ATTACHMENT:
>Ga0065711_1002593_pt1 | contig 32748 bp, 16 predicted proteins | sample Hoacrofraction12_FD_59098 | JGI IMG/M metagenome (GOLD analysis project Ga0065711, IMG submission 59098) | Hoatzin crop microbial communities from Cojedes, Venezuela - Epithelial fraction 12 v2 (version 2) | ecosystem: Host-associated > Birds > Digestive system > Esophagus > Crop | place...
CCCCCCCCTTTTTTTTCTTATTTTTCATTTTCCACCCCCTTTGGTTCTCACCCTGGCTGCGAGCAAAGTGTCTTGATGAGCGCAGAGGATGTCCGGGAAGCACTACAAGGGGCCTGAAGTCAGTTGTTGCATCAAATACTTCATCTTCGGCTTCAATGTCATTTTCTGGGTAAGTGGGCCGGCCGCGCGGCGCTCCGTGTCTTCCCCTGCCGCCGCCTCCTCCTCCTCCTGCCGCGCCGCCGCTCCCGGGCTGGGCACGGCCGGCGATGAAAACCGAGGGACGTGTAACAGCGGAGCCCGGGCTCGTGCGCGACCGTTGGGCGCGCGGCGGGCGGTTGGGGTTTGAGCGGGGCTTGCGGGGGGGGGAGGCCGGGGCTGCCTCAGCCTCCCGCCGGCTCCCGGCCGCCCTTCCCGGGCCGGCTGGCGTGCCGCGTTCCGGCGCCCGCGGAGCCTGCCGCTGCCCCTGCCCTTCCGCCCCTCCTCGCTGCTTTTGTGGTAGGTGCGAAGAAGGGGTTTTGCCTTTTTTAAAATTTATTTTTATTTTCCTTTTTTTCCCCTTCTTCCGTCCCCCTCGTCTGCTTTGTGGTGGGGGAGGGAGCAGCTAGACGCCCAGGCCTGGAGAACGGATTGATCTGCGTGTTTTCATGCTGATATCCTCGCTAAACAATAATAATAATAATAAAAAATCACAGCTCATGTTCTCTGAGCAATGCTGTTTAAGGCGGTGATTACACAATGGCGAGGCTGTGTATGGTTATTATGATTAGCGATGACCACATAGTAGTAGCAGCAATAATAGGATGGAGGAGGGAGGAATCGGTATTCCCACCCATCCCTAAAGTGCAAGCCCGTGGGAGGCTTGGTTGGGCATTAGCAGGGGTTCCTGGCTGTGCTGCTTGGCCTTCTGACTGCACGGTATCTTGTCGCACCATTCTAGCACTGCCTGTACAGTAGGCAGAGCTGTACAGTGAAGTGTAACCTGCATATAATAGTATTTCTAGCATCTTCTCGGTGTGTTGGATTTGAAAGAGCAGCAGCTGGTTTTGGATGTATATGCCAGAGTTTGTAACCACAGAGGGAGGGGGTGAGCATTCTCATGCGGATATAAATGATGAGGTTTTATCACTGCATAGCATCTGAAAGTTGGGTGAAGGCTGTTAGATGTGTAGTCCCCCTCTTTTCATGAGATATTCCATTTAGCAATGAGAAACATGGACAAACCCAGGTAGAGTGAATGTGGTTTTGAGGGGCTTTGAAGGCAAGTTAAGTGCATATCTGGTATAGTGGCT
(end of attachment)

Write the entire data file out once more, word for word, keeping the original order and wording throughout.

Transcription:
>Ga0065711_1002593_pt1 | contig 32748 bp, 16 predicted proteins | sample Hoacrofraction12_FD_59098 | JGI IMG/M metagenome (GOLD analysis project Ga0065711, IMG submission 59098) | Hoatzin crop microbial communities from Cojedes, Venezuela - Epithelial fraction 12 v2 (version 2) | ecosystem: Host-associated > Birds > Digestive system > Esophagus > Crop | place...
CCCCCCCCTTTTTTTTCTTATTTTTCATTTTCCACCCCCTTTGGTTCTCACCCTGGCTGCGAGCAAAGTGTCTTGATGAGCGCAGAGGATGTCCGGGAAGCACTACAAGGGGCCTGAAGTCAGTTGTTGCATCAAATACTTCATCTTCGGCTTCAATGTCATTTTCTGGGTAAGTGGGCCGGCCGCGCGGCGCTCCGTGTCTTCCCCTGCCGCCGCCTCCTCCTCCTCCTGCCGCGCCGCCGCTCCCGGGCTGGGCACGGCCGGCGATGAAAACCGAGGGACGTGTAACAGCGGAGCCCGGGCTCGTGCGCGACCGTTGGGCGCGCGGCGGGCGGTTGGGGTTTGAGCGGGGCTTGCGGGGGGGGGAGGCCGGGGCTGCCTCAGCCTCCCGCCGGCTCCCGGCCGCCCTTCCCGGGCCGGCTGGCGTGCCGCGTTCCGGCGCCCGCGGAGCCTGCCGCTGCCCCTGCCCTTCCGCCCCTCCTCGCTGCTTTTGTGGTAGGTGCGAAGAAGGGGTTTTGCCTTTTTTAAAATTTATTTTTATTTTCCTTTTTTTCCCCTTCTTCCGTCCCCCTCGTCTGCTTTGTGGTGGGGGAGGGAGCAGCTAGACGCCCAGGCCTGGAGAACGGATTGATCTGCGTGTTTTCATGCTGATATCCTCGCTAAACAATAATAATAATAATAAAAAATCACAGCTCATGTTCTCTGAGCAATGCTGTTTAAGGCGGTGATTACACAATGGCGAGGCTGTGTATGGTTATTATGATTAGCGATGACCACATAGTAGTAGCAGCAATAATAGGATGGAGGAGGGAGGAATCGGTATTCCCACCCATCCCTAAAGTGCAAGCCCGTGGGAGGCTTGGTTGGGCATTAGCAGGGGTTCCTGGCTGTGCTGCTTGGCCTTCTGACTGCACGGTATCTTGTCGCACCATTCTAGCACTGCCTGTACAGTAGGCAGAGCTGTACAGTGAAGTGTAACCTGCATATAATAGTATTTCTAGCATCTTCTCGGTGTGTTGGATTTGAAAGAGCAGCAGCTGGTTTTGGATGTATATGCCAGAGTTTGTAACCACAGAGGGAGGGGGTGAGCATTCTCATGCGGATATAAATGATGAGGTTTTATCACTGCATAGCATCTGAAAGTTGGGTGAAGGCTGTTAGATGTGTAGTCCCCCTCTTTTCATGAGATATTCCATTTAGCAATGAGAAACATGGACAAACCCAGGTAGAGTGAATGTGGTTTTGAGGGGCTTTGAAGGCAAGTTAAGTGCATATCTGGTATAGTGGCT